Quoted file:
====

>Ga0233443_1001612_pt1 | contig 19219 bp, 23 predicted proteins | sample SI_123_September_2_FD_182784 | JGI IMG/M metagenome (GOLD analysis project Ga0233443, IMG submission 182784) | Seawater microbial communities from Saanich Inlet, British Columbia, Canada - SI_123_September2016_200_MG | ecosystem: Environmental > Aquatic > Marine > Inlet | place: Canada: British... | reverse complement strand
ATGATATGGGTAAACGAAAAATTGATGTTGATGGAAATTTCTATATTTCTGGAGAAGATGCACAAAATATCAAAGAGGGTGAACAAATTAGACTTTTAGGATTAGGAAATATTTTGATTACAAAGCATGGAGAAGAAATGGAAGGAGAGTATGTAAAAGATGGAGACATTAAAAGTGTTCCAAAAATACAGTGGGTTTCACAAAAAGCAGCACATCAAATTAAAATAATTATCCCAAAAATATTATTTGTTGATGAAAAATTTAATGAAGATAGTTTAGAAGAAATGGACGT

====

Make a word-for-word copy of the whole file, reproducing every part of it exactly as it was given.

>Ga0233443_1001612_pt1 | contig 19219 bp, 23 predicted proteins | sample SI_123_September_2_FD_182784 | JGI IMG/M metagenome (GOLD analysis project Ga0233443, IMG submission 182784) | Seawater microbial communities from Saanich Inlet, British Columbia, Canada - SI_123_September2016_200_MG | ecosystem: Environmental > Aquatic > Marine > Inlet | place: Canada: British... | reverse complement strand
ATGATATGGGTAAACGAAAAATTGATGTTGATGGAAATTTCTATATTTCTGGAGAAGATGCACAAAATATCAAAGAGGGTGAACAAATTAGACTTTTAGGATTAGGAAATATTTTGATTACAAAGCATGGAGAAGAAATGGAAGGAGAGTATGTAAAAGATGGAGACATTAAAAGTGTTCCAAAAATACAGTGGGTTTCACAAAAAGCAGCACATCAAATTAAAATAATTATCCCAAAAATATTATTTGTTGATGAAAAATTTAATGAAGATAGTTTAGAAGAAATGGACGT